Press Play – movie review

The fantasy romance Press Play concerns two young people who fall in love, before their happily-ever-after is struck by a boulder.

For some time, Chloe (Lyrica Okano) has been keen to set up her best friend Laura (Clara Rugaard) with her stepbrother Harrison (Lewis Pullman). He works in a record store run by Cooper (Danny Glover). When Laura and Harrison do finally meet, their attraction is instant. In no time, they’re inseparable. She’s a talented artist, while he wants to pursue medicine. They bond over music. He teaches her how to surf.

A noteworthy aspect of the record store is that it has a wall of pre-owned mix tapes. As their relationship deepens, Harrison and Laura start recording their own. And then, everything stops. However, magically and most unexpectedly, Laura gets a second chance when their mix tape transports her back into his arms. Mind you, making that permanent is a particularly difficult proposition.

Press Play is pleasant, fanciful, contrived fluff. If only miracles like these did come true. Populated by good-looking people in a picture-perfect setting, the best way to enjoy the movie is to go with the flow and let it wash over you. Yes, I’m asking you to suspend disbelief.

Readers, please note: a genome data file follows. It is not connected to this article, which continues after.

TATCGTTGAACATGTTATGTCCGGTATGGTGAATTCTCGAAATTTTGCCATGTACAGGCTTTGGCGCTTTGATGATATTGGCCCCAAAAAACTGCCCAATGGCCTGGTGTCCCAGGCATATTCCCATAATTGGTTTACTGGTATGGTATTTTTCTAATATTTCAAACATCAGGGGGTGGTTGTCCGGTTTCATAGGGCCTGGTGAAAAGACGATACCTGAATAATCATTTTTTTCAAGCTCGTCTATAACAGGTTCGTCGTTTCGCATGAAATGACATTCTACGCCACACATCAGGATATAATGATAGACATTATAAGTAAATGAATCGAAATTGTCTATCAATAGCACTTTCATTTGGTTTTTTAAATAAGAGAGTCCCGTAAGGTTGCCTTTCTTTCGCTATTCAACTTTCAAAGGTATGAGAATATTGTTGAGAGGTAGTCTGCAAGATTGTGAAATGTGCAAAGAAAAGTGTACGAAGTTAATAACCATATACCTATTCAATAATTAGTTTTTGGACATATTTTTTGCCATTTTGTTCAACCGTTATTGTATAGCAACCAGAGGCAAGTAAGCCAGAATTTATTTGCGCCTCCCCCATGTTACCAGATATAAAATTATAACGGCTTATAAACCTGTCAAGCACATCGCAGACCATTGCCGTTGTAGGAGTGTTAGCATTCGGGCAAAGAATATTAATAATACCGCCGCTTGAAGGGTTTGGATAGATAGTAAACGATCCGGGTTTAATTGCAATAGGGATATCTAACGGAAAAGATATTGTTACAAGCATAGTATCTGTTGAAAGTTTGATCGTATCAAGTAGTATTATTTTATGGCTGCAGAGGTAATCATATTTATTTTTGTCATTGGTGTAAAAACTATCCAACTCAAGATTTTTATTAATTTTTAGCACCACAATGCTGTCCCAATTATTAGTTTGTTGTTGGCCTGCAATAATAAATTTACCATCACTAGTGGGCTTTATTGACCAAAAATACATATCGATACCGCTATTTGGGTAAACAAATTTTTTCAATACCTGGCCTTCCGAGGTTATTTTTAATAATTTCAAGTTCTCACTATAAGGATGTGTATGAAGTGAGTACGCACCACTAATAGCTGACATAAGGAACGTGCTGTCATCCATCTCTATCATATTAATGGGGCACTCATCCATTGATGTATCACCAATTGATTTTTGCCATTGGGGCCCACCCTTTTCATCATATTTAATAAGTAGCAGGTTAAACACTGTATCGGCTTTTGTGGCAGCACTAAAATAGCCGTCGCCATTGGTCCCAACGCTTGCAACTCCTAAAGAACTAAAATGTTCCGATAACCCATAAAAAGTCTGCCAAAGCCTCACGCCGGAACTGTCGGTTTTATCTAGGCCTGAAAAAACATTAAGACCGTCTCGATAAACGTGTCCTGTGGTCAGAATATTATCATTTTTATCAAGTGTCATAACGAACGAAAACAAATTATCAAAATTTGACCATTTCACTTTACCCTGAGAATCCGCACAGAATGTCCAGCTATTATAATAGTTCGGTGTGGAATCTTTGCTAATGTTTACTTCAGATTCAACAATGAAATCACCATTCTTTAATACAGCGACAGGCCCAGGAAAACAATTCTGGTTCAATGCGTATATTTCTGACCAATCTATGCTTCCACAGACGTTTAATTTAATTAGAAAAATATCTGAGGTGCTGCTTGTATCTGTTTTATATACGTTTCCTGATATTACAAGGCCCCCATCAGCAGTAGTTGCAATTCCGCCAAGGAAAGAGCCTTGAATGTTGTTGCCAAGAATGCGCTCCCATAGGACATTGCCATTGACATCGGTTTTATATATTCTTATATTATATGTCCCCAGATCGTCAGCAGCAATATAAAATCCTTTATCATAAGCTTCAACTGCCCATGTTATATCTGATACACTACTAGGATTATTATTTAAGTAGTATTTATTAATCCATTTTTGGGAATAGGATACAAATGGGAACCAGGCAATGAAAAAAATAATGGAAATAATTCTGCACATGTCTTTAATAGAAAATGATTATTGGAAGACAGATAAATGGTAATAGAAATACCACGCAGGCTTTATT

The detail in the storyline by James Bachelor and Greg Bjorkman (who also directs) is somewhat convoluted, but intent is never in doubt.  Still, I warmed to several of the straightforward characterisations, even if the narrative did have a manufactured feel.

Clara Rugaard brings her character’s driven persona to the fore. She is passionate and insistent. Her facial expressions add weight to her performance. As he beau, Lewis Pullman has an easy-going charm. There is a playfulness about Lyrica Okano’s characterisation of Laura’s BFF. I wasn’t quite as sold on Danny Glover’s portrayal of the ageing record store proprietor who adds life experience.

The Hawaii locations are a cinematographer’s paradise and Luca Del Puppo doesn’t let us down. What does though are boom mics appearing in several scenes – disappointing and unprofessional.

Still, there’s clearly an audience out there for those who choose to believe in the power of enduring love, as portrayed by those in the prime of their lives.

Alex First

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